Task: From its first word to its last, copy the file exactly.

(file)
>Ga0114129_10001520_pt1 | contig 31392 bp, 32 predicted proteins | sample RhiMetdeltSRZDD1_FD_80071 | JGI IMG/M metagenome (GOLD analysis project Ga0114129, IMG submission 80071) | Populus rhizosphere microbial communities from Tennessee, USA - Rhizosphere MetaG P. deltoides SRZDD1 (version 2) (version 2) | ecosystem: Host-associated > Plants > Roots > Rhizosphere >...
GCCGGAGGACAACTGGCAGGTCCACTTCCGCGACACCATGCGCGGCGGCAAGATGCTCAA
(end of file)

>Ga0114129_10001520_pt1 | contig 31392 bp, 32 predicted proteins | sample RhiMetdeltSRZDD1_FD_80071 | JGI IMG/M metagenome (GOLD analysis project Ga0114129, IMG submission 80071) | Populus rhizosphere microbial communities from Tennessee, USA - Rhizosphere MetaG P. deltoides SRZDD1 (version 2) (version 2) | ecosystem: Host-associated > Plants > Roots > Rhizosphere >...
GCCGGAGGACAACTGGCAGGTCCACTTCCGCGACACCATGCGCGGCGGCAAGATGCTCAA